ISSN (Print) - 0012-9976 | ISSN (Online) - 2349-8846

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Modernity and Democracy in India

Unresolved agrarian question, slow pace of industrial development and distorted economic growth of the service sector, have all led to the nature of economic development that is not symmetrical or equally poised with political democracy and rights. As long as capitalism in India remains backward to a large extent, in agriculture and industry, and as long as the distorted development continues, we will be stuck with the impasse of backward-looking nationalism and authoritarian populism. Current impasse is a product of achieving political modernity and a superstructure without its accompanying economic basis.

The Mandal System in Telangana and Andhra Pradesh

The mandal system came into existence as an administrative reform, as part of reducing the size of erstwhile taluks and making them more effective and manageable. The decentralisation of taluks into mandals was done with a two-pronged strategy of modernising the revenue administration, record-keeping as well as further decentralising the panchayati raj system. It was hoped that the division of erstwhile large taluks into mandals could make them more manageable, and also that the administration of the state government, especially the revenue administration, will become modernised.

A Manifesto in Disguise

Subjects of Modernity: Time-space, Disciplines, Margins by Saurabh Dube, Manchester University Press, 2017; pp 248, £75 (hard cover).

The Idea of India: 'Derivative, Desi and Beyond'

The dalit discourse in India presents a sharp contrast to the "derivative" and the "desi" discourses governing nationalist thought and the "idea of India". The dalit discourse goes "beyond" the two in offering an imagination that is based on a "negative" language which however transcends into a normative form of thinking. The dalit goes beyond both the derivative and desi inasmuch as it foregrounds itself in the local configuration of power, which is constitutive of the hegemonic orders of capitalism and brahminism.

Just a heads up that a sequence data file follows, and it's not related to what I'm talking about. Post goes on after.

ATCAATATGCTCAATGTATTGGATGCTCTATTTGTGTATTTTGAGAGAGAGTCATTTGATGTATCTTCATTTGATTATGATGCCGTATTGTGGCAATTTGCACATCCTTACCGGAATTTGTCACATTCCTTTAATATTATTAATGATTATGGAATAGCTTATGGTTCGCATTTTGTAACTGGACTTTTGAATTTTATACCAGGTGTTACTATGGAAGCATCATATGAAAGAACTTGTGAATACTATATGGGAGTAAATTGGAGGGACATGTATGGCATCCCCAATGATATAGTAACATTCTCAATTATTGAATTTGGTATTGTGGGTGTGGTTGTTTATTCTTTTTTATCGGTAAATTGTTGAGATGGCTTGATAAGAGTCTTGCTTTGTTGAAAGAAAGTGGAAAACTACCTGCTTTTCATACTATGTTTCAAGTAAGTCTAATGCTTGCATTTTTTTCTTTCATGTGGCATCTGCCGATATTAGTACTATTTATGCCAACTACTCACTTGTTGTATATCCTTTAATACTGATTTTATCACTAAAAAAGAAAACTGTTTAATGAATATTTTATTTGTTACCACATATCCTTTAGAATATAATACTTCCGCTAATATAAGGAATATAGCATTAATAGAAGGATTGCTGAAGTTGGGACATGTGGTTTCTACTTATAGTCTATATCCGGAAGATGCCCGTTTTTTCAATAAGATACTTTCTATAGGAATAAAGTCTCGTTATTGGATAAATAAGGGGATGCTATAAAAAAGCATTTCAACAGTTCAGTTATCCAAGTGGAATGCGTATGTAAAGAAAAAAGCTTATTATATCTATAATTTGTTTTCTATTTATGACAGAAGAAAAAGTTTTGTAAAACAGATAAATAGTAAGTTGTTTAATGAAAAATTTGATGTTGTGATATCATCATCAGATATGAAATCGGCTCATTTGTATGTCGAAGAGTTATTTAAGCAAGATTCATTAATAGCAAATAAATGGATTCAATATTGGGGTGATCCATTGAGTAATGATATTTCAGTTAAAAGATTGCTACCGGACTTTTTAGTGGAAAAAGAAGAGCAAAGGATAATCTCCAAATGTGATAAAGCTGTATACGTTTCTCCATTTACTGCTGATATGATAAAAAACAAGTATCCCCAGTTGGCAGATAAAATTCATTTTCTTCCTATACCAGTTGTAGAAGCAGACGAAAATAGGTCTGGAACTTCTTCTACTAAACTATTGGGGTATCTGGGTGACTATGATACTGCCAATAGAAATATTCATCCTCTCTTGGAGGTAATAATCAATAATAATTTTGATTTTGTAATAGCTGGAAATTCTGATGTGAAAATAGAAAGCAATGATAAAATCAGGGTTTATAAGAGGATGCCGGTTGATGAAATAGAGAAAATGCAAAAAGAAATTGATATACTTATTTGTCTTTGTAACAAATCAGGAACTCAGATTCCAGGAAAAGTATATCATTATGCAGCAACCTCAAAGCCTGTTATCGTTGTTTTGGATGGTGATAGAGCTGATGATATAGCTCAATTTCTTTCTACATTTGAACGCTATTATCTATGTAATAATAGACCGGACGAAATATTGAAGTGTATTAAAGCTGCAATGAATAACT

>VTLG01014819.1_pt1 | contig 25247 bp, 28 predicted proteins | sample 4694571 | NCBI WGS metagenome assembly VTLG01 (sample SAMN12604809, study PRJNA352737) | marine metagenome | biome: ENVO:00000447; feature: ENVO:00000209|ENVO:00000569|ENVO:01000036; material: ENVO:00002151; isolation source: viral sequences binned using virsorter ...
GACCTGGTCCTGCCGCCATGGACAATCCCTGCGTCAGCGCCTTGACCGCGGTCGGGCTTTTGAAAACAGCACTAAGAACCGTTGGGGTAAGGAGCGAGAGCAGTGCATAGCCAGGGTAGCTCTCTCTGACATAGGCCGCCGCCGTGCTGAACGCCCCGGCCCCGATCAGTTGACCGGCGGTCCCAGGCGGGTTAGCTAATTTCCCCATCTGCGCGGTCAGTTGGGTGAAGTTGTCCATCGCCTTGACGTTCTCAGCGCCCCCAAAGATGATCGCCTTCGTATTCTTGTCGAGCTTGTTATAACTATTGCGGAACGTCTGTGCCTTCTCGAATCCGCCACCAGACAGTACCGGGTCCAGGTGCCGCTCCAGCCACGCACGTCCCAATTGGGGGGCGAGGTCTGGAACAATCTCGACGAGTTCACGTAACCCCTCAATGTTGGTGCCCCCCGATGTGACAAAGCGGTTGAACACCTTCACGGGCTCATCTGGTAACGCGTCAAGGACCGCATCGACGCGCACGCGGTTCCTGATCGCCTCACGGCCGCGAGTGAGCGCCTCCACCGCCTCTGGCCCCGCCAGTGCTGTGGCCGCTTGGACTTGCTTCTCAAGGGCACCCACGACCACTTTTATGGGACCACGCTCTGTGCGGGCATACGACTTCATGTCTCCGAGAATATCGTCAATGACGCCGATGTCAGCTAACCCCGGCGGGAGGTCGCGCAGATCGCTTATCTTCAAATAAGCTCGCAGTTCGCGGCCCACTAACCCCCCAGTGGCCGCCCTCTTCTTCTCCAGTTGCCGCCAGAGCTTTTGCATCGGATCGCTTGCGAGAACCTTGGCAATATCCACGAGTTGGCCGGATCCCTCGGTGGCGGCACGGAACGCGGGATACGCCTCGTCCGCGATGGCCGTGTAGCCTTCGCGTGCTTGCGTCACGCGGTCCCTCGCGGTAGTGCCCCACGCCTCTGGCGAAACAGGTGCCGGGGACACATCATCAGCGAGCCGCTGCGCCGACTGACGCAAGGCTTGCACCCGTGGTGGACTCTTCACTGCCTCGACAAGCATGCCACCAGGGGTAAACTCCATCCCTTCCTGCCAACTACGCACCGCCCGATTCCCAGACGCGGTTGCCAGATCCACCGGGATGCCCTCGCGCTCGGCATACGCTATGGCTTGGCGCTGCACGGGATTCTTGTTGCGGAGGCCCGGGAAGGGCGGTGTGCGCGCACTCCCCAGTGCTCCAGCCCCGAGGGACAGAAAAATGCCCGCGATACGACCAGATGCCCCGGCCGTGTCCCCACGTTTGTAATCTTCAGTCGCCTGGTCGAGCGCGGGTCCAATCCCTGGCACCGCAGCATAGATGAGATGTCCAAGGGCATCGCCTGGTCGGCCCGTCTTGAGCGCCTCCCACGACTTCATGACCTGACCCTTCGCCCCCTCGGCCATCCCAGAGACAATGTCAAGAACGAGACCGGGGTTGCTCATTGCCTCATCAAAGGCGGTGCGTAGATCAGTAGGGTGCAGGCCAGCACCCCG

Left-liberalism and Caste Politics

Whether it is dalit politics or feminist struggles, more and more analysts are focusing on the realm of embodied experience involving groups rather than on abstract rationalist theory involving individuals. The obvious question is: can communities, like caste groups, be viewed as legitimate categories within the framework of liberal modernity? This essay explores the idea that group-centred 'embodied experience' may be no more than a phantom category. The emergence of this third category in order to bypass the tradition-modernity or communalism-secularism dyad, may turn out to be without much substance.

State and Society in India: Porous Boundary

The Everyday State and Society in Modern India edited by C J Fuller and Veronique Benei, Social Science Press, New Delhi, 2000; pp xi + 220, Rs 465.

Historical Identity and Cultural Difference

Questions of identity and difference have often been articulated within two broad strands of scholarship. One that stresses transnational processes and overlapping histories and the other that looks to the fragmentary and everyday processes in the past and the present, emphasising critical difference over historical identity. This paper explores two critical events of current history; two seemingly disparate cases that show persistent affinities - the opening ceremony of the Sydney Games in 2000 and the destruction of the Bamiyan Buddhas early this year - as a starting point in thinking through discrete academic orientations toward identity and difference.

Figure of the 'Tapori'

Cinema in late 20th century India has also engaged with cities to represent the new experience of modernity, and to produce new and complex representations, that often reflect the fluidity and fragmentary character of urban life in India. This essay is about recent appropriations of the city 'street' through the construction of a subculture of masculine performance, strongly rooted in the urban cultures of Mumbai. It is this subculture that gave rise and constructed the popular figure of the 'tapori' a male persona who was part small time streethood, and part the social conscience of the neighbourhood.

A City and Its People

Fractured Modernity Making of a Middle Class in Colonial North India by Sanjay Joshi; Sage Publications, New Delhi, 2001; pp 209, Rs 493.

Colonial Modernity

Lessons from Schools by Nita Kumar; Sage, New Delhi, 2000; pp 232, Rs 200. Constructing Post-Colonial India by Sanjay Srivastava; Routledge, London, 1998; pp 257.

Who Is the Third that Walks Behind You?

I read Aditya Nigam’s observations on an epistemology of the dalit critique of modernity with great interest. His formulations are both fascinating and suggestive, therefore, I would like to complicate them. Firstly, while I accept that dalit politics and ideologies represent the “problematic ‘third term’ that continuously challenges the common sense of the secular modern”, I am not sure that these exist as an ‘absent presence’; or that they advance a notion of citizenship that is premised on the notion of the community as a rights-bearing subject. It seems to me that the non-brahmin, lower caste engagement with the ‘secular modern’ does two things: it contends with the contradictions of modernity, as Nigam so ably demonstrates, but it also dips beyond and across the wide arc of the secular-modern to articulate an expressive ideology and world view that is still recognisably modern. I would like to illustrate this with reference to the thought of Periyar Ramasamy.
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